'Bobby' Producer Unable To Kill Off Evil Twin That Might Crash His Oscar Party

Today's LAT profiles Bobby producer Edward "But My Parole Officer Called Me Michael" Bass, whose shady past in mail fraud, Oscar gala guest-list deception, and poetry contest judging irregularities may be coming back to haunt him now that there's awards buzz around the movie, especially since Bass's clashes with director Emilio Estevez (writing that never feels quite comfortable, as much as we revere Men at Work) resulted in him being tossed off the movie. The Times kicks around some of the bones in his closet as Bass laments an inability to leave the past behind:

His 1992 Oscar night gala touted prominent attendees such as then-Russian President Boris N. Yeltsin and actor Jack Lemmon. Neither showed, and an irate Lemmon said he'd never had anything to do with the event. Bass' "celebrity airlift" called Toyskis for Totskis, designed to bring Christmas cheer to needy Russian kids, stalled when the toys got stuck at the airport. And his 1993 Beverly Hills poetry contest, promising $50,000 in prizes and a star-studded gala celebrating the 85th birthday of comedian Milton Berle, was marred by complaints from some poets about a lack of prizes, judging and meals.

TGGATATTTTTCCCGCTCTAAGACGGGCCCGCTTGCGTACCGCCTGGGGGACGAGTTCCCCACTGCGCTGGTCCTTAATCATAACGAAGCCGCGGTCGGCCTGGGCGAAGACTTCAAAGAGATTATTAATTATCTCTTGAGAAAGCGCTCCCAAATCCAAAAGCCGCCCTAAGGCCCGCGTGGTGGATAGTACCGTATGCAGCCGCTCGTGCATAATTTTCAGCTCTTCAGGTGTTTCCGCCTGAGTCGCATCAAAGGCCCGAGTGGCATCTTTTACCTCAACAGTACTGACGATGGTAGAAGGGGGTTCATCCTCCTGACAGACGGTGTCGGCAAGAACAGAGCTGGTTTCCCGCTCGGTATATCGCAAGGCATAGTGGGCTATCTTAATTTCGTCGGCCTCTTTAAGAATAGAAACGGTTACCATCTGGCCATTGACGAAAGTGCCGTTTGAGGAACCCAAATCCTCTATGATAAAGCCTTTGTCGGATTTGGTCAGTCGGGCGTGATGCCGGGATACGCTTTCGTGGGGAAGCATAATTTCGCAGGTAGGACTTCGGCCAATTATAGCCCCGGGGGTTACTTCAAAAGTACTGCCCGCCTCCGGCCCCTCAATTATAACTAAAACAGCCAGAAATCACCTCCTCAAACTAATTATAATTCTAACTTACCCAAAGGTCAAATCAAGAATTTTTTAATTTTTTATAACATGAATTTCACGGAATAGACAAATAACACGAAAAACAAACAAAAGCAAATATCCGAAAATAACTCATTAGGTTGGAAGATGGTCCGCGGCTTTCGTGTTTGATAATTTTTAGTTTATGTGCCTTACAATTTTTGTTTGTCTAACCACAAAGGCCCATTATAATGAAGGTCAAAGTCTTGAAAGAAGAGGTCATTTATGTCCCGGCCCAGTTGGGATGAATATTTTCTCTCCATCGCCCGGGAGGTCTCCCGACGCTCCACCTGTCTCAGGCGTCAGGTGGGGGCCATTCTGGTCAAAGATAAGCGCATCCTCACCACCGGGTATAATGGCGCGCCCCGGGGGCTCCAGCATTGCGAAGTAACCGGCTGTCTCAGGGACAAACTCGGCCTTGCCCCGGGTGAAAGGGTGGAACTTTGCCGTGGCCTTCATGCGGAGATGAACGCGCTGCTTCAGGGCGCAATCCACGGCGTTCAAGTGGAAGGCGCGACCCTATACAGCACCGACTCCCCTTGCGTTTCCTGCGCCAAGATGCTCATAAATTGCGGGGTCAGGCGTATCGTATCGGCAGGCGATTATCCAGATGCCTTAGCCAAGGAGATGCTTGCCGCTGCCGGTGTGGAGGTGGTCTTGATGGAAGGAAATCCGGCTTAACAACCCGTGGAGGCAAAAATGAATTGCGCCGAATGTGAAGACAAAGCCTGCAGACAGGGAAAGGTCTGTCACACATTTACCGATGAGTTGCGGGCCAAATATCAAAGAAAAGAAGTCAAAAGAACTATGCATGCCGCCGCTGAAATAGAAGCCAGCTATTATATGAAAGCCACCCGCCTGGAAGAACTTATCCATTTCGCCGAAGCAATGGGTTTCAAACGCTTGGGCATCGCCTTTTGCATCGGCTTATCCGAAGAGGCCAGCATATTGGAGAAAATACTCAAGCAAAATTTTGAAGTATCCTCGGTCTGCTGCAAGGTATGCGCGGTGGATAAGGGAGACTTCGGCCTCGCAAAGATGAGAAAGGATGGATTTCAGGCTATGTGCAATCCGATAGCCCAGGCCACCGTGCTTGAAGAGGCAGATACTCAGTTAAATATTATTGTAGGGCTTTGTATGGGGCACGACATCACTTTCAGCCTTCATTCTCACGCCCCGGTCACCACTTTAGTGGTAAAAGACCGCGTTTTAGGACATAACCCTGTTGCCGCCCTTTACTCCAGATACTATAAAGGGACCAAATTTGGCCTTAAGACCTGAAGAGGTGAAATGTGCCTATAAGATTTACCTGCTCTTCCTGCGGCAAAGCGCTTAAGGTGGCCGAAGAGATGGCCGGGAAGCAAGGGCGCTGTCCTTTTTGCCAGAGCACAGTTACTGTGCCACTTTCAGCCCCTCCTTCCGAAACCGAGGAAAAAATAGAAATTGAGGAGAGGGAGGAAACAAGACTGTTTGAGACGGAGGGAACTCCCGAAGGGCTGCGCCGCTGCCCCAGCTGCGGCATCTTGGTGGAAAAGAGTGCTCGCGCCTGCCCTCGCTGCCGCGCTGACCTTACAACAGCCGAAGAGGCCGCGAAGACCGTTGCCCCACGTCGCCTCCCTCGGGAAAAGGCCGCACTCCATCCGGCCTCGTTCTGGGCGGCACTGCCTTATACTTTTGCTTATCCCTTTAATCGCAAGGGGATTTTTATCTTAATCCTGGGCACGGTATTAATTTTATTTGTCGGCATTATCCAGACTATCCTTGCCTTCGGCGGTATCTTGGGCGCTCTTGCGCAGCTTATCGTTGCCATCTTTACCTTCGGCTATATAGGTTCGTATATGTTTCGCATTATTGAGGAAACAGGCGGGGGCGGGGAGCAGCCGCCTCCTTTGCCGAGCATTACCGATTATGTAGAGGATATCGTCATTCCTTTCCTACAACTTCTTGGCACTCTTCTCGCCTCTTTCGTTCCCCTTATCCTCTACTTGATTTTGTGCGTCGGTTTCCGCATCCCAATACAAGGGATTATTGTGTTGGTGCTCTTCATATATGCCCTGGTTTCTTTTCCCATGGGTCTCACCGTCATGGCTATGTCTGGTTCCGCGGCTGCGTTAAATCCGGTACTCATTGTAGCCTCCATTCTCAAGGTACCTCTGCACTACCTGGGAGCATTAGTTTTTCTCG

Fast-forward about 20 years, and Bass, 49, still finds himself in the thick of controversy, this time on "Bobby." Before shooting started, he battled with Emilio Estevez, the film's director and screenwriter, and it wasn't long before the cast and crew were whispering about Bass' background. Ultimately, Bass was asked to part company with Bold Films, the production company.

Whether Bass can successfully put his past behind him remains to be seen. He doesn't want his past to affect the movie and said he is willing to withdraw his name if his involvement jeopardizes the film's chance at an Oscar run: "Why can't we just let Michael Bass die and let Edward Bass live? He's my evil twin."

Unfortunately for Bass, the attempted (and rarely successful) murder of an evil twin in Hollywood is a remedy only available to those notable enough to merit an on-camera interview with a Diane Sawyer-level interrogator, where one can try to drown the devil in flopsweat and crocodile tears, so the producer will probably be hearing about that Oscar party as long as people think Bobby might win an Academy Award.